Blackouts: Russia proposes adoption of small modular nuclear reactors
31 August 2020 |

Source of the photo: Baltzavod 2016-6630

  • Small modular reactors are the latest technology capable of addressing the power shortage in Nigeria
  • Russia’s state-run nuclear energy corporation, Rosatom, has proposed the use of the technology
  • Experts say there is a global shift towards nuclear, not only in the energy sector, but other sectors 

Rosatom, Russia’s state-run nuclear energy corporation, has proposed the use of Small Modular Nuclear Reactors (SMR) to address the perennial power shortage that plagues most African nations, especially Nigeria. Acting Chief Executive Officer of Rosatom, Central and Southern Africa, Mr Ryan Collyer, made the submission in a recent statement. According to Collyer, there is a global shift toward nuclear, not only in the energy sector, but also to address a myriad of other issues. 

Collyer noted the adoption of Small Modular Reactors (SMR) can be a good alternative to diesel generators providing reliable power supply and preventing harmful emissions at a competitive price.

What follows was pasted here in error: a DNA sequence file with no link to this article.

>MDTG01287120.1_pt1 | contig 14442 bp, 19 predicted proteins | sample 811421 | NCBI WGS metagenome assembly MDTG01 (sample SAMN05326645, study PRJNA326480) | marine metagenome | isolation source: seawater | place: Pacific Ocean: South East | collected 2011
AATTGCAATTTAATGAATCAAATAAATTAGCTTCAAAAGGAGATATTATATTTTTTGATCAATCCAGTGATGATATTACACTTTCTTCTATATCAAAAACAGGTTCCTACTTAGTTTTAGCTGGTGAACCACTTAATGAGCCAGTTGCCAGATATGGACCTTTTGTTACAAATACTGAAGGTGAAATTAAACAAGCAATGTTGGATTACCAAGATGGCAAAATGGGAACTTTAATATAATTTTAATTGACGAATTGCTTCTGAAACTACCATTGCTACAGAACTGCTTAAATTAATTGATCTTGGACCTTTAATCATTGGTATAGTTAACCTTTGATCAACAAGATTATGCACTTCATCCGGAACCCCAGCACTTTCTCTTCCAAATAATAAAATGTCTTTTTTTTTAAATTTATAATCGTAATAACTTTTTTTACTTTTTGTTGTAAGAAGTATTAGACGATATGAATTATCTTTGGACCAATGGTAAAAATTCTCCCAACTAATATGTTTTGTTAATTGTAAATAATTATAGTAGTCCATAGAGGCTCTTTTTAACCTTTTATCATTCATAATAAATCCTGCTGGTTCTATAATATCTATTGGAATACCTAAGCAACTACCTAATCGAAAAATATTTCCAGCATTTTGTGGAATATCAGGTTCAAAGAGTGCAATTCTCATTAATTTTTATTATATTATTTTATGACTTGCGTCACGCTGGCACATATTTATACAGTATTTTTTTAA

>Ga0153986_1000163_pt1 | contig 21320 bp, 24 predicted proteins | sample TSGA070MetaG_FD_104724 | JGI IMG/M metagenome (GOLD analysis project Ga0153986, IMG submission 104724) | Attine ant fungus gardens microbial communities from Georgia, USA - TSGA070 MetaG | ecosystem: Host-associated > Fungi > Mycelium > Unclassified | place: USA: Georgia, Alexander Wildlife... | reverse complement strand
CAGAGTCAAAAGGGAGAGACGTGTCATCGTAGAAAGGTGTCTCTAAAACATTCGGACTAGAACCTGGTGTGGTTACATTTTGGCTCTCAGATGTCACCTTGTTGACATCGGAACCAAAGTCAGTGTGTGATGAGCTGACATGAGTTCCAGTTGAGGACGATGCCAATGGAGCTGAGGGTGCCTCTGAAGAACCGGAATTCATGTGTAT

According to him, the reactors offer unique benefits such as easy grid connection, flexibility in terms of placement, multipurpose application and possible integration with renewables. He said the reactors also offer lower capital investment which can be a crucial point while taking a decision of their deployment.

Shedding light on ROSATOM’s advancements in SMR technology, he highlighted Russia’s RITM-200, an advanced pressurized-water reactor that incorporates all the best features from its predecessors. Collyer highlighted the main advantages of RITM-200 reactor to include: cost-efficiency, small size and safety.

Russia’s RITM-200 reactor, he noted, was designed for nuclear icebreakers, land-based small Nuclear Power Plants and floating nuclear power plants. According to him, ROSATOM has already constructed six RITM-200 nuclear-powered reactors with two onboard Russia’s nuclear powered Arktika icebreaker. Collyer further disclosed Russia was working on the next generation of the offshore nuclear power plants as an optimised floating power unit (OFPU). 


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